Randall Jarrell was only fifty-one at the time of his death, in 1965, yet he created a body of work that secured his position as one of the century's leading American men of letters. Although he saw himself chiefly as a poet, publishing a number of books of poetry, he also left behind a sparkling comic novel, four children's books, numerous translations, haunting letters, and four collections of essays. Edited by Brad Leithauser, No Other Bookdraws from these four essay collections, reminding us that Jarell the poet was also, in the words of Robert Lowell, "a critic of genius."
Dibei
I came across this book about a year ago. I picked up a used copy of it, and read "The Age of Criticism." Afterwards I could not put the book down. I was not familiar with Jarrell's essays, and they amazed me. "The Age of Criticism" is one of the most prescient essays that I have ever read. These essays are in no way dated. They hold a position similar only to some of Dr. Johnson's best critical works. The only other comparison that I can make is to Paul Fussell. In other words, essays that are enornously insightful and will remain read (Unlike so many pieces of criticism).

After reading Mr. Leithauser's selection, I bought Jarrell's four books of criticism, and have read them all. Some of the reviewers have complained about Mr. Leithauser's choices. I think it is great. A wonderful introduction to Jarrell's great essays. Mr. Leithauser's short selections for "A Jarrell Gallery," demonstrate quite easily the epigrammatic nature and customary brilliance of Jarrell (they include short selections from many of Jarrell's essays that he did not include in this Selected). In fact Mr. Leithauser's selection made me re-evaluate the editor. I still don't care for his poetry, but he's an intelligent man.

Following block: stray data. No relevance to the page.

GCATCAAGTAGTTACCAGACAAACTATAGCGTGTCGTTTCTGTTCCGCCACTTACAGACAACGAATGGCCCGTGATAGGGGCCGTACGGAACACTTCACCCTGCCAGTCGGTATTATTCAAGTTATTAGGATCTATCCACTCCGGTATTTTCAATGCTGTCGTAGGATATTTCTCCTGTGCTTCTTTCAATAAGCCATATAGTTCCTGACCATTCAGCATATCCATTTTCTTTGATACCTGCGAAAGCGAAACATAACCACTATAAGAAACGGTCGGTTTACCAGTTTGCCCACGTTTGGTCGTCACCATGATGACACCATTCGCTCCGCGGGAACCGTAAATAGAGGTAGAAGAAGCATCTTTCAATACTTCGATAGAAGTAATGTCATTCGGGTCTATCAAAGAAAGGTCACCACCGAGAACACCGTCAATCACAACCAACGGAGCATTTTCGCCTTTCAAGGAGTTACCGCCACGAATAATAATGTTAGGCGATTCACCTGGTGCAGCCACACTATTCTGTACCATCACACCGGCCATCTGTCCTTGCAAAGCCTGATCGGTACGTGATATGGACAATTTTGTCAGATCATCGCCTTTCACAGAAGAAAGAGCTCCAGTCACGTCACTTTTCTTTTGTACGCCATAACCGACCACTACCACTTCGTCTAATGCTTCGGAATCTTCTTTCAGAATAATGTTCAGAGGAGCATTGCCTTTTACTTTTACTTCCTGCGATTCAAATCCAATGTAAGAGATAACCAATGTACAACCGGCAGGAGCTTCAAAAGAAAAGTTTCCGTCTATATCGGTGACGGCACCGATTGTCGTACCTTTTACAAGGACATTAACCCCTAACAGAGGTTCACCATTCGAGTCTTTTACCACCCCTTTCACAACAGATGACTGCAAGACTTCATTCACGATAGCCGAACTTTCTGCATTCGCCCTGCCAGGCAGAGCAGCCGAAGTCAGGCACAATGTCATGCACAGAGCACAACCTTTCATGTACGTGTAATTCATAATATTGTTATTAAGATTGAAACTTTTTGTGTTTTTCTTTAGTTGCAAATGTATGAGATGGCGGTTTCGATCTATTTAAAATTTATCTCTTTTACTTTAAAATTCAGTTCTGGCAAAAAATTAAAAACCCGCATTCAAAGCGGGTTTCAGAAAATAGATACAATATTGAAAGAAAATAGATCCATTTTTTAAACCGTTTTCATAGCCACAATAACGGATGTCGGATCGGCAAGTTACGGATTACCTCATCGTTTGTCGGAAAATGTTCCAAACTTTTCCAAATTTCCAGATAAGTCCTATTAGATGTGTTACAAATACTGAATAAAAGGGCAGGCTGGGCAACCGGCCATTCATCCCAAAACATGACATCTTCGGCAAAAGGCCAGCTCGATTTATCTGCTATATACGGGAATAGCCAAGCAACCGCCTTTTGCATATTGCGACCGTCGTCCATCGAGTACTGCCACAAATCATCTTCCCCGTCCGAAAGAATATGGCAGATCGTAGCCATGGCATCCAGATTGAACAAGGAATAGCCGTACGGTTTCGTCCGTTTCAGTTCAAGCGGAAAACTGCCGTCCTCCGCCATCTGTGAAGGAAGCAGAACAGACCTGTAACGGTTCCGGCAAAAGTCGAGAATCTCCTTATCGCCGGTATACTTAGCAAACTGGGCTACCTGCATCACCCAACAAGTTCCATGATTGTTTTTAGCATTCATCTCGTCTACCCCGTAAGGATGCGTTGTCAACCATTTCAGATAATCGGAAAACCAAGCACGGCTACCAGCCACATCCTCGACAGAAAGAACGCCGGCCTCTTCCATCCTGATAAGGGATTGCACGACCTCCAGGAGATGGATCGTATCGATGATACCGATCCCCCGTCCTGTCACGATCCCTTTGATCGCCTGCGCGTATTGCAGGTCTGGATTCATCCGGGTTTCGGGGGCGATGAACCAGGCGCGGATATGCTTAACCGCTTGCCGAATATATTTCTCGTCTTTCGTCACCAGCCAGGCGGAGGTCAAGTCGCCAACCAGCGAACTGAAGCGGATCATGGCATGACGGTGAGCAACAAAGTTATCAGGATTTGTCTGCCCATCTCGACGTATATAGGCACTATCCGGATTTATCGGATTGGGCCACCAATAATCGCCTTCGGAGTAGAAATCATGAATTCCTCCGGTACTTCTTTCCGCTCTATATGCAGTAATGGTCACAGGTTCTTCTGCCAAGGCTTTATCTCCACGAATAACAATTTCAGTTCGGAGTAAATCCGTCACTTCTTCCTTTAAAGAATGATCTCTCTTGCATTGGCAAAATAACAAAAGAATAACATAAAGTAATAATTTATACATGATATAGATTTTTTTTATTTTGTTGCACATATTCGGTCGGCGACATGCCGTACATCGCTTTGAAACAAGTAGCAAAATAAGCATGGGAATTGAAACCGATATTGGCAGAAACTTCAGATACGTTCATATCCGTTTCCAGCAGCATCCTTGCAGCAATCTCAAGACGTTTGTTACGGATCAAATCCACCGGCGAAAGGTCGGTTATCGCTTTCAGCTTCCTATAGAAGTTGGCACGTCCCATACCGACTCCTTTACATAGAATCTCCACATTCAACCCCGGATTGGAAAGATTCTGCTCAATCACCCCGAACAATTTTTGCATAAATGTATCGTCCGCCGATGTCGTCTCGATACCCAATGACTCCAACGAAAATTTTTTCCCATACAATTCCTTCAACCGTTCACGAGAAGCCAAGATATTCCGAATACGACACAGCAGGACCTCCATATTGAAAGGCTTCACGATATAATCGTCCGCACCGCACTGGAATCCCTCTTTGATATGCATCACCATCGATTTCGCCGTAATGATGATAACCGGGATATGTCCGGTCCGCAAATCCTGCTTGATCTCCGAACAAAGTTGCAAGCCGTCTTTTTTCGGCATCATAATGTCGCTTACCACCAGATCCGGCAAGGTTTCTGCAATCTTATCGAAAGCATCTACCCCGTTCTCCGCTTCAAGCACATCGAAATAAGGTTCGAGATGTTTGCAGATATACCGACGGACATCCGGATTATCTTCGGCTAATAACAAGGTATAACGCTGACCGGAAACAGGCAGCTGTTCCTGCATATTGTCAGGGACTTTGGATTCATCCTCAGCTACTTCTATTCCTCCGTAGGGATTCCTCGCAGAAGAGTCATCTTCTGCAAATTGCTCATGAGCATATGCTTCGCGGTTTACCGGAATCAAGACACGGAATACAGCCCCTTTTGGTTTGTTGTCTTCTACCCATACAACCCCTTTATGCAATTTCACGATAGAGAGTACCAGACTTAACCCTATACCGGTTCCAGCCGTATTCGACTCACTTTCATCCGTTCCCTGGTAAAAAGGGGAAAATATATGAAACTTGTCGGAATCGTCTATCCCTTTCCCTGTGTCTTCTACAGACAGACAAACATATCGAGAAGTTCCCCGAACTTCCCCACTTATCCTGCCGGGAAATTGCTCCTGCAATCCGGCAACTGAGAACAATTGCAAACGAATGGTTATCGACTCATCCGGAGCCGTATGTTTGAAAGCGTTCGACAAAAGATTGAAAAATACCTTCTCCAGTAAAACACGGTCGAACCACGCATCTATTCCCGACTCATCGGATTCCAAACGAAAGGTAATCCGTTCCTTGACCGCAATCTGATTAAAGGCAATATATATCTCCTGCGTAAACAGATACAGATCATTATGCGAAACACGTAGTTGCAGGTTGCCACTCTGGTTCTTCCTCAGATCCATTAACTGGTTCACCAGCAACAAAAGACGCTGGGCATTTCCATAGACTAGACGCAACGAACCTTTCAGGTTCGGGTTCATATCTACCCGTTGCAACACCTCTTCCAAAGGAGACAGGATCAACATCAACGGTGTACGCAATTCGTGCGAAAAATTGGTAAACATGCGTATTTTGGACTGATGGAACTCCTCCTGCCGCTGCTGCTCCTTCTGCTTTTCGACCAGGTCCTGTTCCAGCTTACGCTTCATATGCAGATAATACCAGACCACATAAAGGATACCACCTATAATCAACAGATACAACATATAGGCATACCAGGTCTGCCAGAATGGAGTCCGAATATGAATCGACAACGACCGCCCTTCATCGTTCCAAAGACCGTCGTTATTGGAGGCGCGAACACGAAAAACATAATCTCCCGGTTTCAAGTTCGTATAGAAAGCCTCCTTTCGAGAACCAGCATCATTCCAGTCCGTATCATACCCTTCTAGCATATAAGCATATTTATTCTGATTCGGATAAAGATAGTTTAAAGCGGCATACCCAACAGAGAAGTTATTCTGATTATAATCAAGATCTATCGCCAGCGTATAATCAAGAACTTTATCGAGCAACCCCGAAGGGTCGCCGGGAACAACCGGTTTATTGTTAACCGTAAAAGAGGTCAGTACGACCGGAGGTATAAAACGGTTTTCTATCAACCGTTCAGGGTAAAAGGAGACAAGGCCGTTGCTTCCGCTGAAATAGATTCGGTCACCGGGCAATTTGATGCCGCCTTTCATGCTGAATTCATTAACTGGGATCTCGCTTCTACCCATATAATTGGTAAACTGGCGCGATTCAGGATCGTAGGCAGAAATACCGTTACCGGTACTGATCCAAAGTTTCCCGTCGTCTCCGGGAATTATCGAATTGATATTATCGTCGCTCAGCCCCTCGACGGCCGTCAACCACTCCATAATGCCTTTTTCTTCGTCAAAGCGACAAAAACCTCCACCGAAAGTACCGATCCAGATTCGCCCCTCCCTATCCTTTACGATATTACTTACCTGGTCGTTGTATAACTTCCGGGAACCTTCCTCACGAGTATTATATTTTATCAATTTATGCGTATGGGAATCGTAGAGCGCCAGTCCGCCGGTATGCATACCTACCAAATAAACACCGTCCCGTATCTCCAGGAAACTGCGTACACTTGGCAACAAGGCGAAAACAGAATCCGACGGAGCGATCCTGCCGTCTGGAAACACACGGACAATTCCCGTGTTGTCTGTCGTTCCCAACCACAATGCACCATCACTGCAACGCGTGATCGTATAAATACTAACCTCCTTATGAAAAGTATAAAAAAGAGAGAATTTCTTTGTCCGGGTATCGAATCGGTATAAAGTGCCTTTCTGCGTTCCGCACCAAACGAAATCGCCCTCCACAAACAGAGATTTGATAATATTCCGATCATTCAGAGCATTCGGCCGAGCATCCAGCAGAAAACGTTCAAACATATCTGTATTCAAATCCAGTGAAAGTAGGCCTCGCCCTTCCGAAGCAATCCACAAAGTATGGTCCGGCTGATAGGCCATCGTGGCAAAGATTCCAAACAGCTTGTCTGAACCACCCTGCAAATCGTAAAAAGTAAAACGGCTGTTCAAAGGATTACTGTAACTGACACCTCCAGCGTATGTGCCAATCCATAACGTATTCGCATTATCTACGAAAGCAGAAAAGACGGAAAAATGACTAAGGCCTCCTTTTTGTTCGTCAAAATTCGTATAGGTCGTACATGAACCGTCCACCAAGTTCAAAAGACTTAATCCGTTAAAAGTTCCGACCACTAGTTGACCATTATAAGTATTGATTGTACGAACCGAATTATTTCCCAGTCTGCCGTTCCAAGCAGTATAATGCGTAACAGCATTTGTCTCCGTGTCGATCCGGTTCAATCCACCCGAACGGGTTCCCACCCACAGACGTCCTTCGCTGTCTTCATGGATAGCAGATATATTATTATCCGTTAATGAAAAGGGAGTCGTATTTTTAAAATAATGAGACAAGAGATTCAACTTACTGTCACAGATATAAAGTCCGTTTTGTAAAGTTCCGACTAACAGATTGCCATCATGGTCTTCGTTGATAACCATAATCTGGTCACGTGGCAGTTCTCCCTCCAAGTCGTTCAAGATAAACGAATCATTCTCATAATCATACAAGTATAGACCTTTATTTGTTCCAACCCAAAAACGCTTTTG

I highly recommend this collection to anyone interested in poetry (his essays on individual poets are exceptional. Though I often disagree with Jarrell's estimate of Graves, Williams, Moore, Cummings and others, they are nevertheless a delight to read--should not criticism be enjoyable??), the state of criticism (in other words, atrocious, which Jarrell had predicted--"The first generation [of critics] wrote distinguishably well; the second wrties indistiguishably ill; who knows how the third will write?"), and how criticism should be written (there is much we can learn here--he informs our own opinions (what he says of Pound, for example--much blue clay, but some wonderful diamonds within), he might change or force us to think about them, and he shows how to write). Jarrell can be a blistering critic, and that is delightful to read. What emerges, however, is not a cynical view or that of a curmudgeon, but an enormously positive approach simply to reading, and enjoying literature. He concludes one essay, brilliantly with, "Read at whim. Read at whim." He writes about what has so often been though, but never quite so well expressed.
Winail
Jarrell's lush communication style has always thrilled me. For the rare impact Jarrell's style has on me.
I am moved simply by the effort to bring Jarrell back to the fray.
It is enough for me to be touched once more by the rare combination of language-as-electrical current unique to Jarrell's voice.
No Other Book: Selected Essays ebook
Author:
Randall Jarrell
Category:
History & Criticism
Subcat:
EPUB size:
1685 kb
FB2 size:
1378 kb
DJVU size:
1685 kb
Language:
Publisher:
Harper Perennial; Reprint edition (June 2000)
Pages:
400 pages
Rating:
4.9